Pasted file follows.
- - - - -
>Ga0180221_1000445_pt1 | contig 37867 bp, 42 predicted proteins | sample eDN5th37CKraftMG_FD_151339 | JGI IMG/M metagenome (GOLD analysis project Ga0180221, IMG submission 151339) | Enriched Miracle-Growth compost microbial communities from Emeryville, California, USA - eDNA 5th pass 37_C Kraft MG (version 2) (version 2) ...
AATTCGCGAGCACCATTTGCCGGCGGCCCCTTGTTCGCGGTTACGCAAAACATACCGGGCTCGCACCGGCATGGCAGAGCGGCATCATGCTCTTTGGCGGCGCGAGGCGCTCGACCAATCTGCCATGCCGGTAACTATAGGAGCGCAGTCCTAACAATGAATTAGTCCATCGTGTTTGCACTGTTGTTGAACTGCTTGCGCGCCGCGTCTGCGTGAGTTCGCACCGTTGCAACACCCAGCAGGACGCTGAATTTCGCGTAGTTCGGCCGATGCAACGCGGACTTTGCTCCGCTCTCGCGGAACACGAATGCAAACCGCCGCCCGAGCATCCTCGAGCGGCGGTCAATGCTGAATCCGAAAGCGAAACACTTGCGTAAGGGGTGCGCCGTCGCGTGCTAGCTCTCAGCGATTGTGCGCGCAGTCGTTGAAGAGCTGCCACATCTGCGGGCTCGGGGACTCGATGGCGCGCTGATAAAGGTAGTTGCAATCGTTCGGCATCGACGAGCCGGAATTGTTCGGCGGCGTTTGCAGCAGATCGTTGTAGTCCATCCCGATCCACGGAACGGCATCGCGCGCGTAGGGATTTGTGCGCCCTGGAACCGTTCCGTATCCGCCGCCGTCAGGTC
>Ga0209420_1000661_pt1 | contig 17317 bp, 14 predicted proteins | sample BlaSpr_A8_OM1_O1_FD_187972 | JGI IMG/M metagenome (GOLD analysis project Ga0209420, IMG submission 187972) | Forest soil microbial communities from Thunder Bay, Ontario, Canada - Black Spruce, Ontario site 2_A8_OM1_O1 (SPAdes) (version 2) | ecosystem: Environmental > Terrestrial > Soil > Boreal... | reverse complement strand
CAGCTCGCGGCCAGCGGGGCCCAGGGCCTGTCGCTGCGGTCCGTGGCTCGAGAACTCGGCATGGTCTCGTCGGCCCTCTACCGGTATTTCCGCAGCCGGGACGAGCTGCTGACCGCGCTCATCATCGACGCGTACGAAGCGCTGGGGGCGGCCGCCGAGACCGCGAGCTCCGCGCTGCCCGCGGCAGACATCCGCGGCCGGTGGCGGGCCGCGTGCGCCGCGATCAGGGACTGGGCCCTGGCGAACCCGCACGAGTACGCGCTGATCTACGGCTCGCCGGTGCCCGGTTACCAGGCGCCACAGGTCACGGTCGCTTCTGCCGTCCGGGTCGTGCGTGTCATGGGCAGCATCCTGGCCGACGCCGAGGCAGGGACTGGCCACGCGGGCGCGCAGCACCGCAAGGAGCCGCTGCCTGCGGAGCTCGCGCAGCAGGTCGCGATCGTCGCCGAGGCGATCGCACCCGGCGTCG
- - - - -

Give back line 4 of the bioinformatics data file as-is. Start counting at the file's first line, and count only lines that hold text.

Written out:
CAGCTCGCGGCCAGCGGGGCCCAGGGCCTGTCGCTGCGGTCCGTGGCTCGAGAACTCGGCATGGTCTCGTCGGCCCTCTACCGGTATTTCCGCAGCCGGGACGAGCTGCTGACCGCGCTCATCATCGACGCGTACGAAGCGCTGGGGGCGGCCGCCGAGACCGCGAGCTCCGCGCTGCCCGCGGCAGACATCCGCGGCCGGTGGCGGGCCGCGTGCGCCGCGATCAGGGACTGGGCCCTGGCGAACCCGCACGAGTACGCGCTGATCTACGGCTCGCCGGTGCCCGGTTACCAGGCGCCACAGGTCACGGTCGCTTCTGCCGTCCGGGTCGTGCGTGTCATGGGCAGCATCCTGGCCGACGCCGAGGCAGGGACTGGCCACGCGGGCGCGCAGCACCGCAAGGAGCCGCTGCCTGCGGAGCTCGCGCAGCAGGTCGCGATCGTCGCCGAGGCGATCGCACCCGGCGTCG